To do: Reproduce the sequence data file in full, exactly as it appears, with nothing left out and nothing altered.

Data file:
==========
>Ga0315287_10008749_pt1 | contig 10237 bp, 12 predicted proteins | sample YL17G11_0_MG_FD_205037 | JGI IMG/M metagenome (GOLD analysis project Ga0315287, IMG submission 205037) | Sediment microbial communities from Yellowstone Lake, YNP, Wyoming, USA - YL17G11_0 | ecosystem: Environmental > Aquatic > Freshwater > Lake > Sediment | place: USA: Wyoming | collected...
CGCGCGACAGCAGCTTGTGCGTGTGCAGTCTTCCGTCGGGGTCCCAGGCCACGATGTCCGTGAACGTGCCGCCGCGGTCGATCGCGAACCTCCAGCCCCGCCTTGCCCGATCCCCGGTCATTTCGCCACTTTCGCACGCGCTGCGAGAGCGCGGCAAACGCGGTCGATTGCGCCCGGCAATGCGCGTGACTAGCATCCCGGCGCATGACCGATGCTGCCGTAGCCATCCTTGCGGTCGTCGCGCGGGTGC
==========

>Ga0315287_10008749_pt1 | contig 10237 bp, 12 predicted proteins | sample YL17G11_0_MG_FD_205037 | JGI IMG/M metagenome (GOLD analysis project Ga0315287, IMG submission 205037) | Sediment microbial communities from Yellowstone Lake, YNP, Wyoming, USA - YL17G11_0 | ecosystem: Environmental > Aquatic > Freshwater > Lake > Sediment | place: USA: Wyoming | collected...
CGCGCGACAGCAGCTTGTGCGTGTGCAGTCTTCCGTCGGGGTCCCAGGCCACGATGTCCGTGAACGTGCCGCCGCGGTCGATCGCGAACCTCCAGCCCCGCCTTGCCCGATCCCCGGTCATTTCGCCACTTTCGCACGCGCTGCGAGAGCGCGGCAAACGCGGTCGATTGCGCCCGGCAATGCGCGTGACTAGCATCCCGGCGCATGACCGATGCTGCCGTAGCCATCCTTGCGGTCGTCGCGCGGGTGC